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23rd Sep 2018

Post-Brexit trade roll-over not automatic, EU paper says

  • EU member states are discussing EU negotiator Barnier's mandate for the transition talks (Photo: European Commission)

There will be no automatic roll-over of the EU's trade deals during the post-Brexit transition period for the UK, according to an EU document on the transition negotiations.

The UK "will remain bound by the international agreements" the EU has signed with third countries on trade, the draft to be discussed by EU ambassadors on Thursday (16 January) and obtained by EUobserver said.

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There are more than 700 such agreements to which the UK is a party until it becomes a third country after Brexit in March 2019.

During the transition period after Brexit, the UK – which like Turkeyhas a limited customs union with the EU for goods – will not necessarily have access to third countries' markets, while it will have to respect EU tariffs when receiving goods from the third country.

For instance, while the UK will need to adhere to EU customs rules receiving goods from third countries that have deals with the EU, South Korea might decide to impose tariffs on goods from the UK as it is no longer a member of the EU – unless the EU agrees with these third countries to make an exception for the UK during the transition period.

The document also hints that the UK needs to ask the EU to deal with the extension of trade deals with third countries so they can be applied during the transition period for Britain as well.

Some member states, such as the Netherlands, Ireland, Belgium, Sweden, Poland, are worried about the UK's membership becoming an issue with third countries, since they are connected to the UK through production chains, meaning their goods can be affected too if they have a substantial percentage of UK products in them.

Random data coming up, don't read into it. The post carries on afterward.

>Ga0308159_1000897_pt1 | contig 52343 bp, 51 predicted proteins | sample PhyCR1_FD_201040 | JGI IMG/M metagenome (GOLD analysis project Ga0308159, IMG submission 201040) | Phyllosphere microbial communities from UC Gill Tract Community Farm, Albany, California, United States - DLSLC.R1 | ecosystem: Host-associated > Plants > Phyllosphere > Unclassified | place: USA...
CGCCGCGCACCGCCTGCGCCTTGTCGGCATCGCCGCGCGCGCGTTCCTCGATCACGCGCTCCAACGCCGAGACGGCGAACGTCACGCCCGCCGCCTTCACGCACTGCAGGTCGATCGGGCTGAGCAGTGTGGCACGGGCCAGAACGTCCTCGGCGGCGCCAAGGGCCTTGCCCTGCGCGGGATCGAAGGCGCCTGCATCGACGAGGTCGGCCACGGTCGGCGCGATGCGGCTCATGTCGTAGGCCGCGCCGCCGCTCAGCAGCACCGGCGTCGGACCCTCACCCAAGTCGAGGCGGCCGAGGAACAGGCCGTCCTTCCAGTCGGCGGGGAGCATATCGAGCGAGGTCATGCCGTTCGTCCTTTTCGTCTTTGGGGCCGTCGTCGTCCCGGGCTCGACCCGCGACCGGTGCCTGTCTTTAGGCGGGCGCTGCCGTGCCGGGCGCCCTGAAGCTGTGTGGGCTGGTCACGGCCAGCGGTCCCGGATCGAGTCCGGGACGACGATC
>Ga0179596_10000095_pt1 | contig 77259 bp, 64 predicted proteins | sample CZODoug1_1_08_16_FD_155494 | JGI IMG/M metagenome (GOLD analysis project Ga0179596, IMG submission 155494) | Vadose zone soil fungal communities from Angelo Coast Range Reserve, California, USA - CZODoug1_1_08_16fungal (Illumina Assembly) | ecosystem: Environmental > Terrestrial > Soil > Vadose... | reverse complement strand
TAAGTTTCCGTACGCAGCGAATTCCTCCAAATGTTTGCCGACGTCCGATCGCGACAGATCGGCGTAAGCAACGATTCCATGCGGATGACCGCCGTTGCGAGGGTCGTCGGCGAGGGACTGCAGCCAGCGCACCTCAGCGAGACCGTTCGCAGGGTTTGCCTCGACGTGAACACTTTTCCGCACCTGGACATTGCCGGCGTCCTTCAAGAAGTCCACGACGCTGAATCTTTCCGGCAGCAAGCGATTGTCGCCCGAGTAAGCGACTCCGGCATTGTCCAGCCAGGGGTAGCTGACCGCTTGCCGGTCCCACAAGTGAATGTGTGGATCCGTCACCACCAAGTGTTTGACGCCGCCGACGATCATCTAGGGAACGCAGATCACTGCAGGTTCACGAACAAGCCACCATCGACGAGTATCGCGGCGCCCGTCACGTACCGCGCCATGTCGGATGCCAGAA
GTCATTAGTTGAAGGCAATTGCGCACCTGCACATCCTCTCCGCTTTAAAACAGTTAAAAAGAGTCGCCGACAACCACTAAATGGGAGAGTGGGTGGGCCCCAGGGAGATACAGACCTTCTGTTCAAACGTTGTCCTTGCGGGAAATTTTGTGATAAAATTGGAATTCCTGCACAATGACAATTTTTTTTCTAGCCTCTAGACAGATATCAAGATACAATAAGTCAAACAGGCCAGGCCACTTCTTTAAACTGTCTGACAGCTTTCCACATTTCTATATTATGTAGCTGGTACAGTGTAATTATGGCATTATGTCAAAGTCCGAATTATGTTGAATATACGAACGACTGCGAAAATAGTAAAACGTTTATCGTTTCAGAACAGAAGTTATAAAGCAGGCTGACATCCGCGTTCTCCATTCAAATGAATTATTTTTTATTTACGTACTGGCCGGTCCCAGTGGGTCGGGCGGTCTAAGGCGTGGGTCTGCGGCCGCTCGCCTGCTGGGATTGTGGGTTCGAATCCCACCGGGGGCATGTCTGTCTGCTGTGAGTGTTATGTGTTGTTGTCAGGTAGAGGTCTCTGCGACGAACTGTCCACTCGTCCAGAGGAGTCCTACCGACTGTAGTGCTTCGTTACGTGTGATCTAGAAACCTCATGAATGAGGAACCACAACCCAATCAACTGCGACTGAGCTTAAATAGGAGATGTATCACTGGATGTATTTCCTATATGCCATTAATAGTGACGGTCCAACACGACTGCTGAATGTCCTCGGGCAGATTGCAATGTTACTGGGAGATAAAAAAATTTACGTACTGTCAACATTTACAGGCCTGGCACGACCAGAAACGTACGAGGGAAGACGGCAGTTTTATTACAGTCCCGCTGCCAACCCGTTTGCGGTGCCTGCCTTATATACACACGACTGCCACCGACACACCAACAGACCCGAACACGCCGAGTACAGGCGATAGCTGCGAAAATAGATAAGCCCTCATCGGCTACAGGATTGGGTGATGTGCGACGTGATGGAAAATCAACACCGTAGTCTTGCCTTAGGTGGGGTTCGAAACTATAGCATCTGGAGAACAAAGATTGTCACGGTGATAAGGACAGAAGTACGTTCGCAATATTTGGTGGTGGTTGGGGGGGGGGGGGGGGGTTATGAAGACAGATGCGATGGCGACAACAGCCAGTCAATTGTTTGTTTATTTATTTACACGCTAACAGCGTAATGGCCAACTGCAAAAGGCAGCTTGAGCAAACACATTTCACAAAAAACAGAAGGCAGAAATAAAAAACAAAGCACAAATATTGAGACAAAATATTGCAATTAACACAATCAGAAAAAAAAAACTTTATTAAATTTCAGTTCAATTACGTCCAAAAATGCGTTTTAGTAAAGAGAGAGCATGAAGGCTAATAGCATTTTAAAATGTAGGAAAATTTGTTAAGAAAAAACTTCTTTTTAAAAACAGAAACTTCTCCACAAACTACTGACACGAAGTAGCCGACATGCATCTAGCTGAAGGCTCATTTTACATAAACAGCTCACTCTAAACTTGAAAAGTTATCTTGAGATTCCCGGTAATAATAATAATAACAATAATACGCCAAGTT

These countries are keen for the roll-over of these existing deals, but it remains to be seen how many of the approximately existing 700 the EU Commission is capable of sorting out for the UK's transition period of one year and nine months.

According to the latest draft of the mandate that will guide the EU's chief negotiator Michel Barnier during the talks on the transition period, the UK can start talking to third countries about its own trade deals, but these accords cannot enter into force during the transition period "unless authorised to do so by the union".

France wanted to go further and also rule out negotiations for the UK, according to a source, but most member states argued that talking is fine so long as there are no new legal obligations for the UK.

No more time

Member states are also discussing how flexible the transition period should be, with the draft mandate sticking to the 31 December 2020 as an end date.

This date would coincide with the end of the EU's budget cycle and would help to have a clean financial break between the UK and the EU.

Some countries have argued for more flexibility, suggesting to add "in principle" to the end of the transition period in the text, but France and Germany have insisted on sticking to the end of 2020 definitely.

The draft also points out that the UK can no longer participate in the so-called working groups of the council during the transition period, but new mechanisms will have to be found of cooperating - for example, on sanctions policies as the UK and the EU wish to work together on defence and foreign policy.

EU ambassadors will discuss the latest draft on Thursday, with the aim of EU ministers adopting it on 29 January.

Barnier rules out special trade deal for UK

The chief EU negotiator reiterated that during the transition period the UK would have to follow EU rules, including ones introduced after the UK leaves the bloc in 2019.

Brexit: EU trade talks to start in April

Talks on future trade relations to start mid-April, as Brussels waits for London to say what sort of relationship it wants, but last week's deal now 'Davis-proofed'.

Opinion

Brexit deal not looking good

With so many vested interests, both economic and political, the negotiations with the EU are heading to a situation where the UK would remain too much involved with the EU, and paying too much.

EU offers UK 'status quo' transition without vote

The EU wants the UK to apply EU rules during the transition period without having a say, arguing if the the UK wants the same benefits during the transition as for membership, it will have to agree.

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